* Returns the Principal representing the logged in user.
  public Principal getUserPrincipal()
    try {
      Principal user;
      user = (Principal) getAttribute(AbstractAuthenticator.LOGIN_NAME);

      if (user != null)
    return user;

      if (_session == null)
      // If the user object is already an attribute, return it.
      if (_session != null) {
        user = _session.getUser();
        if (user != null)
          return user;

      WebApp app = getWebApp();
      if (app == null)
        return null;
      // If the authenticator can find the user, return it.
      AbstractLogin login = app.getLogin();

      if (login != null) {
        user = login.getUserPrincipal(this, getResponse(), app);

        if (user != null) {

    else {
      // server/123h, server/1920
      // distinguishes between setPrivateCache and setPrivateOrResinCache
      // _response.setPrivateOrResinCache(true);

      return user;
    } catch (ServletException e) {
      log.log(Level.WARNING, e.toString(), e);

      return null;

The line I have coloured RED will check the LOGIN_NAME attribute first and if that attribute is set, will not go on to check the Session's User - the Principal returned by the ClientCertLogin.

I think that HttpRequest should not set the certificate DN into the LOGIN_USER attribute, but should allow the Session's user principal to be retrieved via the normal course of events. Commenting out line 1548 allows this to happen - I have made this modification and now I can set a subclass of Principal into the request as I would expect. It also allows developers to combine Client Cert authentication with other types, such as a form before authenticating. If the HttpRequest automatically populates its UserPrincipal from the SSL Certificate there's no way to make a decision about the authentication, or whether in fact the certificate is valid or the user allowed! Even if you return null from ClientCertLogin.authenticate, the next request will have the User Principal set from the Certificate.
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- Notes
05-19-10 09:44

The client certificate authentication stuff is really cool, I think it very uniquely identifies people but I really wanted to chain 2 auth methods together so I could do some checking on the certificate, and also make use of that custom login UserPrincipal I mentioned. With no chaining, the certificate logs you in with a DN but you get no chance to check who signed the certificate! That means any cert that's trusted by the JVM can log in - I could make a self signed cert with the details for you, for example and as long as Java trusted my cert (by importing it into the keystore) I could log in as you. As it is now you can't do anything about vetoing a login, because every HttpRequest has the UserPrincipal set!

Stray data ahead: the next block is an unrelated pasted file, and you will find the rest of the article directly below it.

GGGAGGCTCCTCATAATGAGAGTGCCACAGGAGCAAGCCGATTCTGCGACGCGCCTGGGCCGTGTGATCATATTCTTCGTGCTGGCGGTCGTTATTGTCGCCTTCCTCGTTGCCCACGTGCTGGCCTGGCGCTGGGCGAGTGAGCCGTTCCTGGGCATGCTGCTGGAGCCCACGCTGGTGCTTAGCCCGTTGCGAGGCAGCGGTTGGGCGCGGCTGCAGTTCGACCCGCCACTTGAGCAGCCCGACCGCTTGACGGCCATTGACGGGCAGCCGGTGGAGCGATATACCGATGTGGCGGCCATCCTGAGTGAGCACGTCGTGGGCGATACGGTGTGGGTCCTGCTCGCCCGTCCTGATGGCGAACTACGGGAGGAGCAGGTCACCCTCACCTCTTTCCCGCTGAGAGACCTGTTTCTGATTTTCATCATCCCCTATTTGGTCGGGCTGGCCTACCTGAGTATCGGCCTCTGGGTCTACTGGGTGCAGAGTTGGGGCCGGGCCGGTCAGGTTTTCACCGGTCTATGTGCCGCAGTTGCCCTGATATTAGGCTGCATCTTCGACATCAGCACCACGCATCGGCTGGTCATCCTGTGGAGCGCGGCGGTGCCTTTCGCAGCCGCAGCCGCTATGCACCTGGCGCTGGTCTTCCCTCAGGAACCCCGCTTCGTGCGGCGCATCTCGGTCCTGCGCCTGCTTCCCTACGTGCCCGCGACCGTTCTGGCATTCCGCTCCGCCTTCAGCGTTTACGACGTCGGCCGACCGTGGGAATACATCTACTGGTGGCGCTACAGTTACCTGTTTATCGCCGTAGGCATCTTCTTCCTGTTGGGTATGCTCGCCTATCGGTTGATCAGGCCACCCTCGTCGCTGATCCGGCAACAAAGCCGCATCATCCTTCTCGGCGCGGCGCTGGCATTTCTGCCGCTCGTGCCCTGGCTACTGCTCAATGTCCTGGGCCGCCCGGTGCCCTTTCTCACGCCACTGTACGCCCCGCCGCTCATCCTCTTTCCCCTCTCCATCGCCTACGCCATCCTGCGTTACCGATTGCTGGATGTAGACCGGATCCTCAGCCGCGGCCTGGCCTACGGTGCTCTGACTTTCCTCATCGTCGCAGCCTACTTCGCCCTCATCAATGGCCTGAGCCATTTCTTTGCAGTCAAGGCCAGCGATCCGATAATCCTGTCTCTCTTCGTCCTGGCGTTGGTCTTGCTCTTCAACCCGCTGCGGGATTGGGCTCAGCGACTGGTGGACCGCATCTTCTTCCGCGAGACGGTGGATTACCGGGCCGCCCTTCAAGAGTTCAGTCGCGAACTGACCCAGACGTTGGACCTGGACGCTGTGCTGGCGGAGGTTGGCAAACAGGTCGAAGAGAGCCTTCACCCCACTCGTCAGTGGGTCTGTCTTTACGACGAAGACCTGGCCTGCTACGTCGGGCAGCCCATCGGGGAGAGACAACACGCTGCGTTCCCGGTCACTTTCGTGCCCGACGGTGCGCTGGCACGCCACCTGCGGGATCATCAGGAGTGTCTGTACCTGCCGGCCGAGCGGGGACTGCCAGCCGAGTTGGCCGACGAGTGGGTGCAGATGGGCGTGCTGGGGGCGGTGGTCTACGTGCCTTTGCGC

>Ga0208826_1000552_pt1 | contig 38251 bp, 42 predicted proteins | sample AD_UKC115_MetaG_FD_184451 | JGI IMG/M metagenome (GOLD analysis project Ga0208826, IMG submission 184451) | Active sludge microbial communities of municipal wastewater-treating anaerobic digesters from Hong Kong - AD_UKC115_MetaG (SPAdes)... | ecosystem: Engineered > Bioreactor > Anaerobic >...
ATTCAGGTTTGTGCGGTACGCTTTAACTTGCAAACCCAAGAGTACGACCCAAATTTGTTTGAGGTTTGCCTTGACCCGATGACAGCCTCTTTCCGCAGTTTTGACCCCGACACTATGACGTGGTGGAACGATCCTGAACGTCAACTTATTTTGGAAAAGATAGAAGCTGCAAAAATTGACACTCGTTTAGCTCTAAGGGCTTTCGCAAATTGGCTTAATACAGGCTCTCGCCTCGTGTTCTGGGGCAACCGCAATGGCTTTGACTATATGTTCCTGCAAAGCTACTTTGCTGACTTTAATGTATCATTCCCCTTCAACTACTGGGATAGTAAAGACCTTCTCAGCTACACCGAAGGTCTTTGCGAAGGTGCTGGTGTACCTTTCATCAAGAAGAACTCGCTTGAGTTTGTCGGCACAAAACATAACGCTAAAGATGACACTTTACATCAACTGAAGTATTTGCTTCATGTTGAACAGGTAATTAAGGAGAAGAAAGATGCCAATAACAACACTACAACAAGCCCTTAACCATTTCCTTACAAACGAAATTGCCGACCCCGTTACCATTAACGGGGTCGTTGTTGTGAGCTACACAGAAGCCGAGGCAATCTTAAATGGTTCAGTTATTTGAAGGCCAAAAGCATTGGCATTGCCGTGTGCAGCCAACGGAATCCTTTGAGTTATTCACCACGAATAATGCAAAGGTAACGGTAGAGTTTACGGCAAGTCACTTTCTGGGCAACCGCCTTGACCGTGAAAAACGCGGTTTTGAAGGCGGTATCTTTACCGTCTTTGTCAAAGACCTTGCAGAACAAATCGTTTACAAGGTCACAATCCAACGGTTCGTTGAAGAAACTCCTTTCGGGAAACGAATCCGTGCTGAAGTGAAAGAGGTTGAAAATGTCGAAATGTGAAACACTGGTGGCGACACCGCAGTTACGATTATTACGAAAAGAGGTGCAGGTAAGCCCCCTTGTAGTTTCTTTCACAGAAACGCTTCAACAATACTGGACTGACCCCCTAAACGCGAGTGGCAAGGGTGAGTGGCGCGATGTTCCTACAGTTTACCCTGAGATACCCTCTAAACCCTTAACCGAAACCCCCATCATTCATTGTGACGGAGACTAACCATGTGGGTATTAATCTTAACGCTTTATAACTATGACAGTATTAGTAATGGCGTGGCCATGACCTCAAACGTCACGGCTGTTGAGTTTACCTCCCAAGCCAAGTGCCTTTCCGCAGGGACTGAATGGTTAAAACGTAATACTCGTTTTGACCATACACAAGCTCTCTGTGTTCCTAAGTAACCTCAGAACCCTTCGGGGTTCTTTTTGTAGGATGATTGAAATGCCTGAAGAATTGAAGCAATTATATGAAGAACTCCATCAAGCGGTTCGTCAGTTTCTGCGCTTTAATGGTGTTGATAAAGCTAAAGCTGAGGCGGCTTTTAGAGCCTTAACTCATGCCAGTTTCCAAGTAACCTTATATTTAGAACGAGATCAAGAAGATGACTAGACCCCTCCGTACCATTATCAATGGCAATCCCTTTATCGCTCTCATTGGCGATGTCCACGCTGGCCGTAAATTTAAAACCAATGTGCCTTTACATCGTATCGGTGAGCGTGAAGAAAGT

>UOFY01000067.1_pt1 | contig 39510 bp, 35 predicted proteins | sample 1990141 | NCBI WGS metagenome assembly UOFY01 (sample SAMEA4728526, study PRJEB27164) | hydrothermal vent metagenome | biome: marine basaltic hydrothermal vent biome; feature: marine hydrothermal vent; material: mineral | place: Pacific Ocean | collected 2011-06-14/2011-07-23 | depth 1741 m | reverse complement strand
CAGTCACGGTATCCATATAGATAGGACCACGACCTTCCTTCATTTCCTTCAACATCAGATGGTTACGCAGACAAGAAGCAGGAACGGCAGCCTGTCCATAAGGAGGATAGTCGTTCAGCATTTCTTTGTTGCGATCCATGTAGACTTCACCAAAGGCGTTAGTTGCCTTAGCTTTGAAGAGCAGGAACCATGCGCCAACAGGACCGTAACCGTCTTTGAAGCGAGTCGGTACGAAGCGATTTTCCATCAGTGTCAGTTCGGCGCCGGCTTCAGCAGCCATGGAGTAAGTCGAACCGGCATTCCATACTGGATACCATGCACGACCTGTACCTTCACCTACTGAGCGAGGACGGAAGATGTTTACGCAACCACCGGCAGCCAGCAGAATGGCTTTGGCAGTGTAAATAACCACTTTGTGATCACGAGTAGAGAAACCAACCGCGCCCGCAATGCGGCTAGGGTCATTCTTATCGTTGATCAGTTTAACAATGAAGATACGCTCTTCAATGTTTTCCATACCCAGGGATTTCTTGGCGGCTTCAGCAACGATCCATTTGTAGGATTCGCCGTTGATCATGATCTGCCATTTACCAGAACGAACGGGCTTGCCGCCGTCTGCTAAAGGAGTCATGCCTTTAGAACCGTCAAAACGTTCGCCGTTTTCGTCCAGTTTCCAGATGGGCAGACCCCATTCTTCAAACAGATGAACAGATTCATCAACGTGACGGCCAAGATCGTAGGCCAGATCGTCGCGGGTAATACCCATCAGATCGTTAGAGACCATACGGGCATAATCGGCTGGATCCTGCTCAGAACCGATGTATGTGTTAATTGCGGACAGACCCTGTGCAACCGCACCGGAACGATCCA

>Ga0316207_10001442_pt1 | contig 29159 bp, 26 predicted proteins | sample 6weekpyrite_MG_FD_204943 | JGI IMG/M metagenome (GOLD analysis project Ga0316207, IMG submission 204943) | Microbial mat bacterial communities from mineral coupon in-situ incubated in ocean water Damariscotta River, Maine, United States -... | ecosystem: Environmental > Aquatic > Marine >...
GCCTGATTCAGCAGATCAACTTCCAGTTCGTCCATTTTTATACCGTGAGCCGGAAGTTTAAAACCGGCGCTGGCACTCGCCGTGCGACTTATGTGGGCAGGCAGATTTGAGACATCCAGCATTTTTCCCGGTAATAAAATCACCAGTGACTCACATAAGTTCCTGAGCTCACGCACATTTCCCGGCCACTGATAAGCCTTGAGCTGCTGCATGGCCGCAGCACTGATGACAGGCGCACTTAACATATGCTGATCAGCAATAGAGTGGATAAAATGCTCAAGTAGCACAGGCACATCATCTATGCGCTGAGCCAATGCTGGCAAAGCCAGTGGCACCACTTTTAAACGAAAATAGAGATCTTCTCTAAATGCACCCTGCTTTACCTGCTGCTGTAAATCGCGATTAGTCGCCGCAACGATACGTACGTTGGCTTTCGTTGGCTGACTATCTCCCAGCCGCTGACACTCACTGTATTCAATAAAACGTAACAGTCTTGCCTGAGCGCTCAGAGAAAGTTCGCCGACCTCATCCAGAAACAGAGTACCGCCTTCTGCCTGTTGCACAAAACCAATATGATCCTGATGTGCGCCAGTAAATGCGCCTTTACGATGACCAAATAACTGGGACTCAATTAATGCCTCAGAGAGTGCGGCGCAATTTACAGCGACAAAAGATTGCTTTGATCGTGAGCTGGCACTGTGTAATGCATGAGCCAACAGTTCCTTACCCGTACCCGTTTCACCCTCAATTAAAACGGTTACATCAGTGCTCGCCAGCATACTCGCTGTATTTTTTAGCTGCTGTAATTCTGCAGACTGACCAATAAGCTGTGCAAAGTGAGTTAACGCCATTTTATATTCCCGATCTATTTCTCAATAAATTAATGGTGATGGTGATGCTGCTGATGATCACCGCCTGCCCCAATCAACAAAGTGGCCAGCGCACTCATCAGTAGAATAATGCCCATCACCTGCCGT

The part of the app I am writing right now extends the certificate auth to specify a signing DN , so I can check that the signer is who I expect it to be. I am putting that in my ServletAuthenticator so that when someone logs in we can ask for a password, and also check their certificate.

One neat quirk I have found with Resin is you can leave that JSSE "verify-client" turned on so that the client needs a cert, then set up form based authentication on the web app. I am doing this so the user gets bounced to a J2EE login form, and needs to specify the password and a secure token. I populate j_username from the certificate's CN. Then in my ServletAuthenticator I can check the username and make sure it's the certificate's CN (no changing who you're logged in as) and check the password. This seems to be a nice extra layer of security!

Just an aside, I would have thought that it was the job of the ClientCertLogin class to set the request's user principal? That class could easily get the certificate's DN and return it from its authenticate method - that way if the developer wanted teh default behaviour (i.e. the X500Name being set as the user principal) then they could just use that default login class and and they'd not notice any change.
05-26-10 21:03

I reported this issue, my licence # is 1011956

- Issue History
Date Modified Username Field Change
05-18-10 20:32 alex New Issue
05-18-10 20:32 alex Severity minor => feature
05-19-10 09:44 alex Note Added: 0004595
05-26-10 21:03 adamknight Note Added: 0004614
02-11-11 16:04 ferg Assigned To  => ferg
02-11-11 16:04 ferg Status new => closed
02-11-11 16:04 ferg Resolution open => fixed
02-11-11 16:04 ferg Fixed in Version  => 4.0.16